In determining this amount, the officer would be bound, by Article IX, section 3 of the Michigan Constitution, to determine the "true cash value" of the property. "Cash value" has been defined by the legislature as ". . . the usual selling price at the place where the property . . . is at the time of assessment, being the price which could be obtained for the property at private sale, and not at forced or auction sale." Mich.Comp.Laws Ann. § 211.27. True cash value has been interpreted as synonymous with fair market value. C.A.F. Investment Co. v. Michigan State Tax Commission, 392 Mich. 442, 221 N.W.2d 588, 592 (1974).

    In ascertaining true cash value, the assessing officer must give reasonable *687 consideration to any methods established by statute or common law. Parsons v. Detroit & Canada Tunnel Co., 15 F. Supp. 986 (E.D. Mich.1936). The statute itself authorizes consideration of the appraisal made by Mr. Bones pursuant to direction of this Court, as a person who has knowledge about the value of the property. Mich.Comp.Laws Ann. § 211.22. The purchase price paid for property is also a factor to be considered in determining its value for tax purposes. Davidson v. City of Lansing, 356 Mich. 697, 97 N.W.2d 592 (1959). The price obtained for the subject computers at the auction conducted in open Court, while not the ordinary and usual measure of price, has probative effect as to the issue of valuation. Further, under one method of valuation used and applied in substantially all jurisdictions in Michigan, the original cost of the property is multiplied by discount factors that take depreciation into account. The attorney for the City of Southfield, Michigan, maintains that this method is only used as an aid in determining assessments where the taxpayer has returned the Personal Property Tax Statement form. No authority is cited in support of this proposition. The multiplier chart is published at 1 State Tax Reporter — Michigan (CCH) ¶ 20-301, and the following language appears above the chart: "Assessors, Equalization Departments and the Tax Commission will use this schedule in the valuation of personal property." Certainly the values obtained through use of this chart will be, at the least, factors to be considered by the bankruptcy court in making a redetermination of the proper taxes due and owing the City of Southfield, Michigan.

    There are thus several figures available to the Court for consideration in making the determination: the appraisal by Mr. Bones of Telex Computer Products, Inc.; the figures obtained through use of the multiplier chart; the $49,000.00 sale price; and of course, the City's own appraisals. The written appraisal of $75,000.00 by Mr. Bones is dated July 25, 1977, long after the 1976 assessment, and it should therefore be considered, but with somewhat less effect, in the 1976 valuation. Similarly, the $49,000.00 sale price was obtained in August of 1977 and should therefore be accorded less weight with regard to the 1976 assessment. The value obtained through use of the multiplier chart is $137,950.00 ($155,000.00 × .89), and the City's appraisal was $230,000.00 ($115,000.00 S.E.V. × 2). The $49,000.00 sale price and the $75,000.00 expert appraisal in 1977 indicate that the City's $230,000.00 valuation for 1976 is grossly excessive and that the $137,950.00 value obtained through use of the multiplier chart would be a much close estimate of the true cash value of the property in 1976.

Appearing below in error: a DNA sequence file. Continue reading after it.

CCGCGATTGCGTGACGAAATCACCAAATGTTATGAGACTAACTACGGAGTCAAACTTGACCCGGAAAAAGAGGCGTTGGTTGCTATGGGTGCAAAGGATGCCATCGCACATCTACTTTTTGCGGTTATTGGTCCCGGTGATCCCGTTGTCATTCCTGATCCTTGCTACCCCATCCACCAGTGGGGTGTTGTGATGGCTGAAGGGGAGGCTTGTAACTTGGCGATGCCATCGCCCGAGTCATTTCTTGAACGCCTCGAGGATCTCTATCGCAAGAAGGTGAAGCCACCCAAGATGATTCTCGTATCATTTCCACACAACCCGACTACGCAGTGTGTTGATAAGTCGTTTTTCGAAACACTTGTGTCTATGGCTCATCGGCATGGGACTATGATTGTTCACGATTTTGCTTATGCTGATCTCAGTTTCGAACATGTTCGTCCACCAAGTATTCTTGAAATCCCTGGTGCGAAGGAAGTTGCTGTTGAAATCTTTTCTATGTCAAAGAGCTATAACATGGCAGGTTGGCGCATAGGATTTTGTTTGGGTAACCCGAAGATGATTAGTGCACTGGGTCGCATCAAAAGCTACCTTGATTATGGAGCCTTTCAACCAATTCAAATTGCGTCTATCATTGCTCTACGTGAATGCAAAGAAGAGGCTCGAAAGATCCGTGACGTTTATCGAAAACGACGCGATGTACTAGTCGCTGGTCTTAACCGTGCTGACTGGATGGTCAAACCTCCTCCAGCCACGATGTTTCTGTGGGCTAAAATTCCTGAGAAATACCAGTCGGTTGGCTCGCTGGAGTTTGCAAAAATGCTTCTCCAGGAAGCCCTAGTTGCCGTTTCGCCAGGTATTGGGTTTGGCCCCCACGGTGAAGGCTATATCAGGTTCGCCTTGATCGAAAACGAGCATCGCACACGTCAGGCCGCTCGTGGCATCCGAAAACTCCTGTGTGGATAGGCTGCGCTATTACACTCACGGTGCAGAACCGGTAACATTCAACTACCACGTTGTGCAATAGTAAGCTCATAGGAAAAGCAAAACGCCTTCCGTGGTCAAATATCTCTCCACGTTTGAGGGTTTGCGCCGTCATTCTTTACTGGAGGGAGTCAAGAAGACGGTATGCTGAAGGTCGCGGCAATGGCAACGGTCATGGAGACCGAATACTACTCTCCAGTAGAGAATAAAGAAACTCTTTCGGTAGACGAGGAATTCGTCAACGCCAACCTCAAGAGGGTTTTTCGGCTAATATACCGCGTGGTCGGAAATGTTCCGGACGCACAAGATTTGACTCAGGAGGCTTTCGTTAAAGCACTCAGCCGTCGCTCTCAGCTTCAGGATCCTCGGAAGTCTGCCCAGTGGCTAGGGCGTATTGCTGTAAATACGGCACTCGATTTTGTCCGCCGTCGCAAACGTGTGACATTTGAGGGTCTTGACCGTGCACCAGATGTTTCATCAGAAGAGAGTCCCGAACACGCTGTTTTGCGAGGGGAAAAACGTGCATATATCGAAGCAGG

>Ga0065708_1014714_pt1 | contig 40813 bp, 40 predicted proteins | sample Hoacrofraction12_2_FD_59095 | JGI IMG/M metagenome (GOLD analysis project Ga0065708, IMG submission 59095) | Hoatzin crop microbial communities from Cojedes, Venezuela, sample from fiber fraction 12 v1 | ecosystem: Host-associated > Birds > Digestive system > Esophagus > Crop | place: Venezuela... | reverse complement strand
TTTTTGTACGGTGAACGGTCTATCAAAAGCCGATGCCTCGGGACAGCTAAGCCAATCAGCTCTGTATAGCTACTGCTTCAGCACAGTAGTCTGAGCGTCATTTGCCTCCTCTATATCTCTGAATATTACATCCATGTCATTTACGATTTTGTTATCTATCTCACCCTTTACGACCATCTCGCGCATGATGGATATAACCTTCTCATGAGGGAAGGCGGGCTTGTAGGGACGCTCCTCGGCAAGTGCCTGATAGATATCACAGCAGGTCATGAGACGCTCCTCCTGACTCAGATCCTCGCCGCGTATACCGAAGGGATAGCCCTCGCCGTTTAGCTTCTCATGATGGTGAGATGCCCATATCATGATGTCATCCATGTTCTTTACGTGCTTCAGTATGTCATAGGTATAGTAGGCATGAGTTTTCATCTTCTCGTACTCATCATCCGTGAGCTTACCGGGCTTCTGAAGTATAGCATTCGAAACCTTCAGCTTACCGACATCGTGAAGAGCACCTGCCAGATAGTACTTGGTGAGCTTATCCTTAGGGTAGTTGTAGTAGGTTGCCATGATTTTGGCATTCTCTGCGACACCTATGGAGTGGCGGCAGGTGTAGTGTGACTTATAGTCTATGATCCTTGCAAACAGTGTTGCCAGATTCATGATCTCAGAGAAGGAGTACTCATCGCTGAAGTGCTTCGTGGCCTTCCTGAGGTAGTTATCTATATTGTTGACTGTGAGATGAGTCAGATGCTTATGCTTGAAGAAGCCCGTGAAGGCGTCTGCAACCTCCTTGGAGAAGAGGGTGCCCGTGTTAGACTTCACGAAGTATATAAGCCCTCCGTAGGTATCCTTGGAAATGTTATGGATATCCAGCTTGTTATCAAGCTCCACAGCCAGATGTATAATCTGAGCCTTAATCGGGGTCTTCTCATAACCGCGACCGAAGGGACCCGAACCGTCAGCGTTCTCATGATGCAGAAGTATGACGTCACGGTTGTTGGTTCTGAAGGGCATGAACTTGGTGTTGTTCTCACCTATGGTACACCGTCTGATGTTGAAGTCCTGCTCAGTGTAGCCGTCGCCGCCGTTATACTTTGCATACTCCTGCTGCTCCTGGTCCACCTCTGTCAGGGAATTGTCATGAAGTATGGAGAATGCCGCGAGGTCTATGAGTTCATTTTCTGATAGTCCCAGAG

For the 1977 taxes, the City's appraisal of $500,000.00 ($250,000.00 S.E.V. × 2) is again grossly excessive in light of the three other figures available for that year. The figure obtained through use of the multiplier chart is $106,950.00 ($155,000.00 × .69). Yet the $49,000.00 sale price indicates that the $75,000.00 expert appraisal would not be an undervaluation.

    Applying the tax rate for 1976 to $68,975.00 (½ × $137,950.00), and for 1977 to $37,500.00 (½ × $75,000.00), the proper tax assessments for the years 1976 and 1977 would be $4,199.89 and $2,287.13, respectively.

    3. A statutory lien is valid in bankruptcy if perfected under applicable lien law as against a hypothetical bona fide purchaser, but if the lien is unaccompanied by possession, it must be postponed in payment to the debts specified in clauses (1) and (2) of § 64a.

    The City of Southfield, Michigan, has a valid lien for the 1976 tax claim but not for the 1977 claim. Under the laws of the State of Michigan, all taxes on personal property become a debt due on "tax day", which is December 31st of the year preceding the tax year. A lien for those taxes arises on December 1st in each year, or on such other day as may be provided for by city charter. Mich.Comp.Laws Ann. § 211.40. The Southfield City Charter has provided that the lien for personal taxes shall arise on July 1st. Southfield City Charter, § 9.18 — Taxes Lien on Property.

    *688 With regard to the 1976 taxes, the relevant "tax day" was December 31, 1975. On that date, the taxes became a debt due to the City, and a lien arose the following July 1, 1976. This lien was a valid statutory lien under § 67c(1)(B), which provides in pertinent part as follows:

    ". . . c. (1) The following liens shall be invalid against the trustee:
    . . . . .
    . . . (B) every statutory lien which is not perfected or enforceable at the date of bankruptcy against one acquiring the rights of a bona fide purchaser from the debtor on that date, whether or not such a purchaser exists. . . ." 11 U.S.C. § 107c(1)(B)(1976)